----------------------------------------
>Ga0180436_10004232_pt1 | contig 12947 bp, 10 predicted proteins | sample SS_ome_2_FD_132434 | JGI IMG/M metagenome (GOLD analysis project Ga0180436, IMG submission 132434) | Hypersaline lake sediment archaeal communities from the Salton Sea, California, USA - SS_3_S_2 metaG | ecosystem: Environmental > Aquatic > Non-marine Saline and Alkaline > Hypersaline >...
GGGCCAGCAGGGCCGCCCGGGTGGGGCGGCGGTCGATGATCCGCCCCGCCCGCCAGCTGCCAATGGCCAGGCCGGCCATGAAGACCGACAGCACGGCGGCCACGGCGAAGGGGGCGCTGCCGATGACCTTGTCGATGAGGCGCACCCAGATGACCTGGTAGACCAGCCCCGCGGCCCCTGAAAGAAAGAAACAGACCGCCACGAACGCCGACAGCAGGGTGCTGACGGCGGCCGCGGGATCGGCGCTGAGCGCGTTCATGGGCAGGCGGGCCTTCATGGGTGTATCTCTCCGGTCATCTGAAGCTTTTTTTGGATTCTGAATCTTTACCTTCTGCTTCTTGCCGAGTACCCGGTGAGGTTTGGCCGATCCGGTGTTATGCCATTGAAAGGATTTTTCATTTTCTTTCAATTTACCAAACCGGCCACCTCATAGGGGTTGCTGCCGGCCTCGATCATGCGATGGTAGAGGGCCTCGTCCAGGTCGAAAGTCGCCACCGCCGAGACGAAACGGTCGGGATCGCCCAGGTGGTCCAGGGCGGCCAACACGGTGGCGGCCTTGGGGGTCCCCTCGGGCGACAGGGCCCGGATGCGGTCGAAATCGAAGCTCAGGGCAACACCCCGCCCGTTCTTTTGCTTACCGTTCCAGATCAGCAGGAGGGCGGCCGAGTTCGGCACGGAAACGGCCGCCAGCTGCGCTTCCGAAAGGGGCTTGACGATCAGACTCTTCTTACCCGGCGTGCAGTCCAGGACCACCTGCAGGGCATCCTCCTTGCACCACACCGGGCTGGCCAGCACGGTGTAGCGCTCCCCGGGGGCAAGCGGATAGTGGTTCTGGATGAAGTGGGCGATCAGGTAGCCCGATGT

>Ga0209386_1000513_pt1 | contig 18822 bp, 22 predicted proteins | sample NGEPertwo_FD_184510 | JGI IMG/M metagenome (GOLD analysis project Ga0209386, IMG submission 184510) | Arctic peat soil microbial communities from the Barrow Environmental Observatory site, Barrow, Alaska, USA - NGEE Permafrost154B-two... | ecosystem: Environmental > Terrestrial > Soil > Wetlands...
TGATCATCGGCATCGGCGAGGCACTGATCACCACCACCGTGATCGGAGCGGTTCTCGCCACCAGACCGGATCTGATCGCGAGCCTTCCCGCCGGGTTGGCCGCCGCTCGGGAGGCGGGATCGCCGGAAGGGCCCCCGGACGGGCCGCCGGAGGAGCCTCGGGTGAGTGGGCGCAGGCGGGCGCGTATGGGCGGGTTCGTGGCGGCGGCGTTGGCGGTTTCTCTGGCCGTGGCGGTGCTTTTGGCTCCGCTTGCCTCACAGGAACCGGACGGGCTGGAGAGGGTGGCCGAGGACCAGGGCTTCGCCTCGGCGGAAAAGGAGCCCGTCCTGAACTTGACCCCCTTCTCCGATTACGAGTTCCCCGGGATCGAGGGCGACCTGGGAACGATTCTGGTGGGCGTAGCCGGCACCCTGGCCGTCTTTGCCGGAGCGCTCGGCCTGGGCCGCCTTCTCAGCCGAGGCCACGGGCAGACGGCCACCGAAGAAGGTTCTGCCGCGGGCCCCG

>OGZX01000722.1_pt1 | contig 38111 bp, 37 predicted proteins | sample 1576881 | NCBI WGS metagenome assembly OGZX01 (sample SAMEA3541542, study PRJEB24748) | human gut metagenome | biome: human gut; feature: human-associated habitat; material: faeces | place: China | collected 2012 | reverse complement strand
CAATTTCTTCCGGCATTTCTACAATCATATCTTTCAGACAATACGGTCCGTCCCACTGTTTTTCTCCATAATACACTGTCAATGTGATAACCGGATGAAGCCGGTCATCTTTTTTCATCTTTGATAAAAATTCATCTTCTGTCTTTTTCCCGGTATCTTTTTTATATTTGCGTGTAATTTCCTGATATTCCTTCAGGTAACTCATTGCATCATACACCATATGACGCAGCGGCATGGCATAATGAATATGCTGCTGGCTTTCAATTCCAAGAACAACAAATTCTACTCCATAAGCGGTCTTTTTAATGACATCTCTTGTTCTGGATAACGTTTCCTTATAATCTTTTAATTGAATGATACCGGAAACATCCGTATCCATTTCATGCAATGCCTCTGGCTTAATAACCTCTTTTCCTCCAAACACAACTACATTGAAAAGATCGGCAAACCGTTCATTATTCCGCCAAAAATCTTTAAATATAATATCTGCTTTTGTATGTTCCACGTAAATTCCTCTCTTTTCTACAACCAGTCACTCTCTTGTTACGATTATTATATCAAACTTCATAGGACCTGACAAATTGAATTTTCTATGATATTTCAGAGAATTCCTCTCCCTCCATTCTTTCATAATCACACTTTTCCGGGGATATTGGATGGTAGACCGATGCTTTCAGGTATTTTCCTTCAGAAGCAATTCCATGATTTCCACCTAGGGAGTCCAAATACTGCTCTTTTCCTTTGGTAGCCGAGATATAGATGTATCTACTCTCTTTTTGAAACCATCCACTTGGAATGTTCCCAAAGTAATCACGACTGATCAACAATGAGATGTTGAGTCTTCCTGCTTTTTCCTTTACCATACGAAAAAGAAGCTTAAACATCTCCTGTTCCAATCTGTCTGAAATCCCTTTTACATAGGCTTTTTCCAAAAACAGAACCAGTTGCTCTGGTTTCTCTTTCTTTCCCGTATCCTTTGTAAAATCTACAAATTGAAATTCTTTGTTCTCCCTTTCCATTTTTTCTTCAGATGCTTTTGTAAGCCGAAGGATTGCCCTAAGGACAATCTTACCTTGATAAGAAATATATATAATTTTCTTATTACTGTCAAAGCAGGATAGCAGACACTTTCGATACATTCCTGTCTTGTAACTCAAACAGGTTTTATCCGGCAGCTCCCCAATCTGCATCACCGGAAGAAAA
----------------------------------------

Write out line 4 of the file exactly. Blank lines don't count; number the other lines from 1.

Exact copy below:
TGATCATCGGCATCGGCGAGGCACTGATCACCACCACCGTGATCGGAGCGGTTCTCGCCACCAGACCGGATCTGATCGCGAGCCTTCCCGCCGGGTTGGCCGCCGCTCGGGAGGCGGGATCGCCGGAAGGGCCCCCGGACGGGCCGCCGGAGGAGCCTCGGGTGAGTGGGCGCAGGCGGGCGCGTATGGGCGGGTTCGTGGCGGCGGCGTTGGCGGTTTCTCTGGCCGTGGCGGTGCTTTTGGCTCCGCTTGCCTCACAGGAACCGGACGGGCTGGAGAGGGTGGCCGAGGACCAGGGCTTCGCCTCGGCGGAAAAGGAGCCCGTCCTGAACTTGACCCCCTTCTCCGATTACGAGTTCCCCGGGATCGAGGGCGACCTGGGAACGATTCTGGTGGGCGTAGCCGGCACCCTGGCCGTCTTTGCCGGAGCGCTCGGCCTGGGCCGCCTTCTCAGCCGAGGCCACGGGCAGACGGCCACCGAAGAAGGTTCTGCCGCGGGCCCCG